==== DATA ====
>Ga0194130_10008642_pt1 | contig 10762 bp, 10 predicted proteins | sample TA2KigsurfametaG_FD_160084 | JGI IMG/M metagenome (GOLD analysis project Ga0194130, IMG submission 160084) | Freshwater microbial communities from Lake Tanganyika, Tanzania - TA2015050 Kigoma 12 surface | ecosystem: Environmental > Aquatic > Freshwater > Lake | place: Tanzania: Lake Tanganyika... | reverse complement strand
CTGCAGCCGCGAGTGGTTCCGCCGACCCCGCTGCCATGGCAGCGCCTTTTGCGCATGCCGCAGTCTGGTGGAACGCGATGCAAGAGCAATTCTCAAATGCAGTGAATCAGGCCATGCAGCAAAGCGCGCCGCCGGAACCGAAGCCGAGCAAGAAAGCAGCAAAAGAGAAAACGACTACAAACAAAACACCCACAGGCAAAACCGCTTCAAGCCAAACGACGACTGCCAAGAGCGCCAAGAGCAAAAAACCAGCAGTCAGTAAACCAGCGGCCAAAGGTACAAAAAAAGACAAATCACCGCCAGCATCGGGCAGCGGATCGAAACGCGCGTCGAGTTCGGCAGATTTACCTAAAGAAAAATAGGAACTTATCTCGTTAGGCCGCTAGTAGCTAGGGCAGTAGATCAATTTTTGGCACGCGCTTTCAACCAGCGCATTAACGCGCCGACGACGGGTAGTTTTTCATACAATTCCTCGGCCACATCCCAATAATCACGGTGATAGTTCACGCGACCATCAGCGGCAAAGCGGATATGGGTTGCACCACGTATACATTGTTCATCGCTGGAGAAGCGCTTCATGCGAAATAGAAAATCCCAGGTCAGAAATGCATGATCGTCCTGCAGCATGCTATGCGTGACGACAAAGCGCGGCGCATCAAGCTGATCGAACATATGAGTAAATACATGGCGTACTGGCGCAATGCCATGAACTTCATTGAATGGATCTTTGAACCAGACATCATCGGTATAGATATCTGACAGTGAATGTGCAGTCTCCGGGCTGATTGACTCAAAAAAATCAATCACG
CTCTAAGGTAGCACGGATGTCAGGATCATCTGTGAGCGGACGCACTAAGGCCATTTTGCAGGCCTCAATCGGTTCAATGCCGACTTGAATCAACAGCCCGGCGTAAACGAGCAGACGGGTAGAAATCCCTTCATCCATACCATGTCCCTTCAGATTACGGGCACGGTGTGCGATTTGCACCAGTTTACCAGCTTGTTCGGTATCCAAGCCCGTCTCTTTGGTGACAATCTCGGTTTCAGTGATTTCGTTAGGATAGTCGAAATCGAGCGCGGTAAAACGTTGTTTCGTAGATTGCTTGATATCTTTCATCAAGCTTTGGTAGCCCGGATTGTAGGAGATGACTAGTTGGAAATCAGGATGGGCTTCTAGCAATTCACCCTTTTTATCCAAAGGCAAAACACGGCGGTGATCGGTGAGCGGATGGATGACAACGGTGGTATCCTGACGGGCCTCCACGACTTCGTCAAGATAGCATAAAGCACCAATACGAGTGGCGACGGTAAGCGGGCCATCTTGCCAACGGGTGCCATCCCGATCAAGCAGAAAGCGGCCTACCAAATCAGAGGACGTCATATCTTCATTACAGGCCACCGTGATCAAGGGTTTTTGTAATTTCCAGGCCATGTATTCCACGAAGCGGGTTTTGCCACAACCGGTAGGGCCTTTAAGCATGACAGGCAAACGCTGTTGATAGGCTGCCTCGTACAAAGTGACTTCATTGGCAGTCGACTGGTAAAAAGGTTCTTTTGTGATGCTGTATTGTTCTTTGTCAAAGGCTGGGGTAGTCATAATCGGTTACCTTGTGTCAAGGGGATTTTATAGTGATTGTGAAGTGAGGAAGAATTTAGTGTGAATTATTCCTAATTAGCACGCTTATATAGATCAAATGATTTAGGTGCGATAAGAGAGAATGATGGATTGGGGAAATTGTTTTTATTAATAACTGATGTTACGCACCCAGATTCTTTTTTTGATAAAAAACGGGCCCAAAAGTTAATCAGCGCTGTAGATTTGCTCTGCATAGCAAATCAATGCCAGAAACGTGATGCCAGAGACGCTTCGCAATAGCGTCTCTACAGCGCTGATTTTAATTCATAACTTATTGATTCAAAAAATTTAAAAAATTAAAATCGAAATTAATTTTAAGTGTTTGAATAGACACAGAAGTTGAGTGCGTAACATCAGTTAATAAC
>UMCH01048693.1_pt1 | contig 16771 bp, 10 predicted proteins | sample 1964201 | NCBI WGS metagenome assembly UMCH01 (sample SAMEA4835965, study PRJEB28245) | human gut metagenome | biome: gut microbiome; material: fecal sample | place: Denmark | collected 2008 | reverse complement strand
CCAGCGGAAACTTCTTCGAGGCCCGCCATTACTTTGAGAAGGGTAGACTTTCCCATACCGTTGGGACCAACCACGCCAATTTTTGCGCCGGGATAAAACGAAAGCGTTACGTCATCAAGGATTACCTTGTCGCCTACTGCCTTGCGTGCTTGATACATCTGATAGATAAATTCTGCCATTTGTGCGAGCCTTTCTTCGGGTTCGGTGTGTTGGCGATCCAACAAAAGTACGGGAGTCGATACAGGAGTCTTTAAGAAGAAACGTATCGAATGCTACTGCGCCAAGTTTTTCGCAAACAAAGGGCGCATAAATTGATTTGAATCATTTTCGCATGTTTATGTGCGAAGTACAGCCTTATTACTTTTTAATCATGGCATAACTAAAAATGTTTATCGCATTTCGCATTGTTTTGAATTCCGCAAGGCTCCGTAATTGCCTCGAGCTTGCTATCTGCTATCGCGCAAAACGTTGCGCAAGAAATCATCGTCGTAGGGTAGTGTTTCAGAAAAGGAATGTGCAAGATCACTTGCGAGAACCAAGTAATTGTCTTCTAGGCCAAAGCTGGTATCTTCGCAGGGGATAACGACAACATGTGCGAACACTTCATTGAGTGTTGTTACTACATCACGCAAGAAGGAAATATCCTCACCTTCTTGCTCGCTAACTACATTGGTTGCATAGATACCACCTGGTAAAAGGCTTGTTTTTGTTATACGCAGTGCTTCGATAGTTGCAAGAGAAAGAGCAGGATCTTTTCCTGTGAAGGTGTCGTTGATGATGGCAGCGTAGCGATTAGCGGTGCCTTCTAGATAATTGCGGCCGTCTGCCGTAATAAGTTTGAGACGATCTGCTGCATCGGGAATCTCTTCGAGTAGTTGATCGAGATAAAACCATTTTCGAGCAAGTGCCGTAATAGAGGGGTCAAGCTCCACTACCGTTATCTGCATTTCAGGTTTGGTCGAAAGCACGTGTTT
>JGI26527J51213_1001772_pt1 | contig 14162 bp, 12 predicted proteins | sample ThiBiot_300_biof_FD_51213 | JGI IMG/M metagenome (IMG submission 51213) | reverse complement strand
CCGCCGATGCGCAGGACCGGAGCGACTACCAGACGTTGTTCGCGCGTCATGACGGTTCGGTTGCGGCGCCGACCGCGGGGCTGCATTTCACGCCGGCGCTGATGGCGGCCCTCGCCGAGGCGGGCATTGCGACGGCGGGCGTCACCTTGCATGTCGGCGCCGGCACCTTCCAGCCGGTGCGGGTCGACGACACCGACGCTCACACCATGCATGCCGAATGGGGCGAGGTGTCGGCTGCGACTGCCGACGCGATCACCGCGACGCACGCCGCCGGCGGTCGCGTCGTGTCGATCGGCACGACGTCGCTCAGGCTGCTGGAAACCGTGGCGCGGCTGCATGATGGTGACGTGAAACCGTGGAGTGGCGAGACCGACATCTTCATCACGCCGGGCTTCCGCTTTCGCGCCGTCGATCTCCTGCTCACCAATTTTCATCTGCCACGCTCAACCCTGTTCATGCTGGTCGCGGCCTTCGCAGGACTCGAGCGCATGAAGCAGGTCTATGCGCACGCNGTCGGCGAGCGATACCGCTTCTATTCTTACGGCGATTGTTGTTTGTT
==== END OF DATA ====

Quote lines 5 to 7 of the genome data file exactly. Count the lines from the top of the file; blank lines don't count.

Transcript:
CCAGCGGAAACTTCTTCGAGGCCCGCCATTACTTTGAGAAGGGTAGACTTTCCCATACCGTTGGGACCAACCACGCCAATTTTTGCGCCGGGATAAAACGAAAGCGTTACGTCATCAAGGATTACCTTGTCGCCTACTGCCTTGCGTGCTTGATACATCTGATAGATAAATTCTGCCATTTGTGCGAGCCTTTCTTCGGGTTCGGTGTGTTGGCGATCCAACAAAAGTACGGGAGTCGATACAGGAGTCTTTAAGAAGAAACGTATCGAATGCTACTGCGCCAAGTTTTTCGCAAACAAAGGGCGCATAAATTGATTTGAATCATTTTCGCATGTTTATGTGCGAAGTACAGCCTTATTACTTTTTAATCATGGCATAACTAAAAATGTTTATCGCATTTCGCATTGTTTTGAATTCCGCAAGGCTCCGTAATTGCCTCGAGCTTGCTATCTGCTATCGCGCAAAACGTTGCGCAAGAAATCATCGTCGTAGGGTAGTGTTTCAGAAAAGGAATGTGCAAGATCACTTGCGAGAACCAAGTAATTGTCTTCTAGGCCAAAGCTGGTATCTTCGCAGGGGATAACGACAACATGTGCGAACACTTCATTGAGTGTTGTTACTACATCACGCAAGAAGGAAATATCCTCACCTTCTTGCTCGCTAACTACATTGGTTGCATAGATACCACCTGGTAAAAGGCTTGTTTTTGTTATACGCAGTGCTTCGATAGTTGCAAGAGAAAGAGCAGGATCTTTTCCTGTGAAGGTGTCGTTGATGATGGCAGCGTAGCGATTAGCGGTGCCTTCTAGATAATTGCGGCCGTCTGCCGTAATAAGTTTGAGACGATCTGCTGCATCGGGAATCTCTTCGAGTAGTTGATCGAGATAAAACCATTTTCGAGCAAGTGCCGTAATAGAGGGGTCAAGCTCCACTACCGTTATCTGCATTTCAGGTTTGGTCGAAAGCACGTGTTT
>JGI26527J51213_1001772_pt1 | contig 14162 bp, 12 predicted proteins | sample ThiBiot_300_biof_FD_51213 | JGI IMG/M metagenome (IMG submission 51213) | reverse complement strand
CCGCCGATGCGCAGGACCGGAGCGACTACCAGACGTTGTTCGCGCGTCATGACGGTTCGGTTGCGGCGCCGACCGCGGGGCTGCATTTCACGCCGGCGCTGATGGCGGCCCTCGCCGAGGCGGGCATTGCGACGGCGGGCGTCACCTTGCATGTCGGCGCCGGCACCTTCCAGCCGGTGCGGGTCGACGACACCGACGCTCACACCATGCATGCCGAATGGGGCGAGGTGTCGGCTGCGACTGCCGACGCGATCACCGCGACGCACGCCGCCGGCGGTCGCGTCGTGTCGATCGGCACGACGTCGCTCAGGCTGCTGGAAACCGTGGCGCGGCTGCATGATGGTGACGTGAAACCGTGGAGTGGCGAGACCGACATCTTCATCACGCCGGGCTTCCGCTTTCGCGCCGTCGATCTCCTGCTCACCAATTTTCATCTGCCACGCTCAACCCTGTTCATGCTGGTCGCGGCCTTCGCAGGACTCGAGCGCATGAAGCAGGTCTATGCGCACGCNGTCGGCGAGCGATACCGCTTCTATTCTTACGGCGATTGTTGTTTGTT